Research Papers: Immunology:

A novel human STAT3 mutation presents with autoimmunity involving Th17 hyperactivation

Judith Wienke _, Willemijn Janssen, Rianne Scholman, Hilde Spits, Marielle van Gijn, Marianne Boes, Joris van Montfrans, Nicolette Moes and Sytze de Roock

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Oncotarget. 2015; 6:20037-20042. https://doi.org/10.18632/oncotarget.5042

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Judith Wienke1,*, Willemijn Janssen1,*, Rianne Scholman1,2, Hilde Spits1, Marielle van Gijn3, Marianne Boes1, Joris van Montfrans1, Nicolette Moes4 and Sytze de Roock1

1 Paediatric Immunology, Laboratory of Translational Immunology LTI, University Medical Center Utrecht, Utrecht, The Netherlands

2 Multiplex core facility, Laboratory of Translational Immunology LTI, University Medical Center Utrecht, Utrecht, The Netherlands

3 Department of Medical Genetics, University Medical Center Utrecht, Utrecht, The Netherlands

4 Department of Paediatric Gastroenterology, Hepatology and Nutrition, University Medical Center Groningen, Groningen, The Netherlands

* These authors have contributed equally to this work

Correspondence to:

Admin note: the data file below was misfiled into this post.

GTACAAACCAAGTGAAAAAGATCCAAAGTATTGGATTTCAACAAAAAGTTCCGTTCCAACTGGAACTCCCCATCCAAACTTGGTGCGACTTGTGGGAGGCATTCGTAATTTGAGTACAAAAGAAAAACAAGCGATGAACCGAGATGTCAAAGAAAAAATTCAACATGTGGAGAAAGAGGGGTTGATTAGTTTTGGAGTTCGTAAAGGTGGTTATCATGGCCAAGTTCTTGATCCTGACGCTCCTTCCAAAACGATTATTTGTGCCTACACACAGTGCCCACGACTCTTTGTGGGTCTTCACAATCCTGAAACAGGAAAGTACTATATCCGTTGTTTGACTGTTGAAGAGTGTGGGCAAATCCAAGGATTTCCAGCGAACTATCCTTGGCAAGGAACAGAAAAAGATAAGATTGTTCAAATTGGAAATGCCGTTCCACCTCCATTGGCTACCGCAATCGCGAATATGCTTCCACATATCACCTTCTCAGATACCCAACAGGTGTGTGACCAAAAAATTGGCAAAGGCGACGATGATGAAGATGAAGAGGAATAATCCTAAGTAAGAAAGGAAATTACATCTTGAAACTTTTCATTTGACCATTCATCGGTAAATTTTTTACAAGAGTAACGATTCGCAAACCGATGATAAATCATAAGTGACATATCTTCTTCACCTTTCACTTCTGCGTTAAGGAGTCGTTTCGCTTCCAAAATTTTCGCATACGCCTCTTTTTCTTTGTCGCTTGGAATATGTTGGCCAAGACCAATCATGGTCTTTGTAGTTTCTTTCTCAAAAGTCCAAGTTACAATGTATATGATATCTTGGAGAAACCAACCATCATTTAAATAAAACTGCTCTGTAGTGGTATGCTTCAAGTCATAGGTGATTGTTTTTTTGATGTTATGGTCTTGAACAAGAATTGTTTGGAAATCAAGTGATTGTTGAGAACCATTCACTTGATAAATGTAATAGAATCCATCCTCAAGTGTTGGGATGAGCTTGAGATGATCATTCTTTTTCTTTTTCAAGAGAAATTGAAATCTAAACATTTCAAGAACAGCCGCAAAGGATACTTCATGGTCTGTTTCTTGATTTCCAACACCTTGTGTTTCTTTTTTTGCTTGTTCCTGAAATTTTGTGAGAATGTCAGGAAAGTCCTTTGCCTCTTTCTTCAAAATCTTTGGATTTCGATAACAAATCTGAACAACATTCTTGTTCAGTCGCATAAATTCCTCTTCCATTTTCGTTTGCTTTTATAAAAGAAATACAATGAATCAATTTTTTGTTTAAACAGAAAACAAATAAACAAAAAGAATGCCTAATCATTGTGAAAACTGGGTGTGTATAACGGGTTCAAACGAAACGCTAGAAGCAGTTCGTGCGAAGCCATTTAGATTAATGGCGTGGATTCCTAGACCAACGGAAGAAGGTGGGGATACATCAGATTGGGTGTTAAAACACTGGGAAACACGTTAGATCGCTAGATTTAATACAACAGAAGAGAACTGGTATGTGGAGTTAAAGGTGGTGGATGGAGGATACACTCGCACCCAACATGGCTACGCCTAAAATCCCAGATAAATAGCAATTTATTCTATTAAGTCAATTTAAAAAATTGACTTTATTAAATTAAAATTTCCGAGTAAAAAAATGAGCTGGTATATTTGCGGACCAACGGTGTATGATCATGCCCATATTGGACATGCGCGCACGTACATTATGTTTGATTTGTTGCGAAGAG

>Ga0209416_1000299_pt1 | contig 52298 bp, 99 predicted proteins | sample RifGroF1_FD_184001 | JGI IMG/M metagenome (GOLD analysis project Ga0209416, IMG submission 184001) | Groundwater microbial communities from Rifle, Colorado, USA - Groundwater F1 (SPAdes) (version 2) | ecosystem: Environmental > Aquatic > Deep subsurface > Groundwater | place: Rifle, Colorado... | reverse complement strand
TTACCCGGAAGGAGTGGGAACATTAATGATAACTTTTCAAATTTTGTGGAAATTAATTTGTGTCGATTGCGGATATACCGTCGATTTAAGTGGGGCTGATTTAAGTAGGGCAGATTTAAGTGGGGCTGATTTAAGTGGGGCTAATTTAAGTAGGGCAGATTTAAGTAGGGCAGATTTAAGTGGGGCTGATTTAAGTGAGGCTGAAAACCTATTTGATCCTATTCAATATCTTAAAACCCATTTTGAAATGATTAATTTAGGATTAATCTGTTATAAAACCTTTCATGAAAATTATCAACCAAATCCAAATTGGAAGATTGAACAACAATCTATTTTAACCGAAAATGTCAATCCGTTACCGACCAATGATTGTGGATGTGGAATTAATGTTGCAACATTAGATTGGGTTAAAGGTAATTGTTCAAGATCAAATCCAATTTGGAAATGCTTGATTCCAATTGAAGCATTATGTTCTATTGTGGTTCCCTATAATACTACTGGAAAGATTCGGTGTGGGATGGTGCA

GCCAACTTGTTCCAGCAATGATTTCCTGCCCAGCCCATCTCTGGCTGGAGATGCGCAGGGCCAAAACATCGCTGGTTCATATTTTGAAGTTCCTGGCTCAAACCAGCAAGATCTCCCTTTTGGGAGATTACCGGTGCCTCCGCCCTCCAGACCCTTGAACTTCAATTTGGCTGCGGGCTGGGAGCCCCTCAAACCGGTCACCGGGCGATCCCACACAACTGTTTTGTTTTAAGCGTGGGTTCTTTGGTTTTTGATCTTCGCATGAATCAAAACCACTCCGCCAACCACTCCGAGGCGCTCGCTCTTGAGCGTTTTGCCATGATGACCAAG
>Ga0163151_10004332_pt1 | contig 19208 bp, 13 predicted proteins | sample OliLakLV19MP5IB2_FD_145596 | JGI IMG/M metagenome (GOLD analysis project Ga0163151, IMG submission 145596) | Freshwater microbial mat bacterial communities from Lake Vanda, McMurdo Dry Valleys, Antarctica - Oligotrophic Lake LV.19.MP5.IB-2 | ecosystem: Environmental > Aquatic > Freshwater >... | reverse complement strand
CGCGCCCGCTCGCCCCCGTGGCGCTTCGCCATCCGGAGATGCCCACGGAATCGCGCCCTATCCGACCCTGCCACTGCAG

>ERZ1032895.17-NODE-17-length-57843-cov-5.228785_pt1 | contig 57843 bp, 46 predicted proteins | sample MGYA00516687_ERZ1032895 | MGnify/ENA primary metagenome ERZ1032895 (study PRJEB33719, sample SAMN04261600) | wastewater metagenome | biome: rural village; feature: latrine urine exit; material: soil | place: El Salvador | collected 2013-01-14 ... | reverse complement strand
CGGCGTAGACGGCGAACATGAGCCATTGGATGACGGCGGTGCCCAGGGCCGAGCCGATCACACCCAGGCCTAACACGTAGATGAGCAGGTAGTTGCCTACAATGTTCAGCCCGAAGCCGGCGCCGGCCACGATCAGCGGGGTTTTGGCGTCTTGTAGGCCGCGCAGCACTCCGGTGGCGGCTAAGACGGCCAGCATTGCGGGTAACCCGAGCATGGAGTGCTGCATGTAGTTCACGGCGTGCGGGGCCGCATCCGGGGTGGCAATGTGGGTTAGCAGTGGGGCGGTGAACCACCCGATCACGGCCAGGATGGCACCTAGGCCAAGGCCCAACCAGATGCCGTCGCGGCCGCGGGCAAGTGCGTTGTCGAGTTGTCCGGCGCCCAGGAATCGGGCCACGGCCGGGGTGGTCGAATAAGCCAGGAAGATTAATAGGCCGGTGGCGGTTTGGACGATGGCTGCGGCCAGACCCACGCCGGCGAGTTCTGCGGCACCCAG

Sytze de Roock, email:

Keywords: autoimmunity, STAT3, Th17, IL-17, IL-21, Immunology and Microbiology Section, Immune response, Immunity

Received: May 20, 2015 Accepted: June 28, 2015 Published: July 30, 2015


Mutations in STAT3 have recently been shown to cause autoimmune diseases through increased lymphoproliferation. We describe a novel Pro471Arg STAT3 mutation in a patient with multiple autoimmune diseases, causing hyperactivation of the Th17 pathway. We show that IL-17 production by primary T cells was enhanced and could not be further increased by IL-6, while IL-10 reduced Th17 cell numbers. Moreover, specific inhibition of STAT3 activation resulted in diminished IL-17 production. We show that the Pro471Arg STAT3 mutation yields both increased levels of IgA and IgG, probably due to high IL-21 levels. When remission was reached through medical intervention, IL-17 levels normalized and the clinical symptoms improved, supporting the idea that STAT3 gain-of-function mutations can cause hyperactivation of the Th17 pathway and thereby contribute to autoimmunity.

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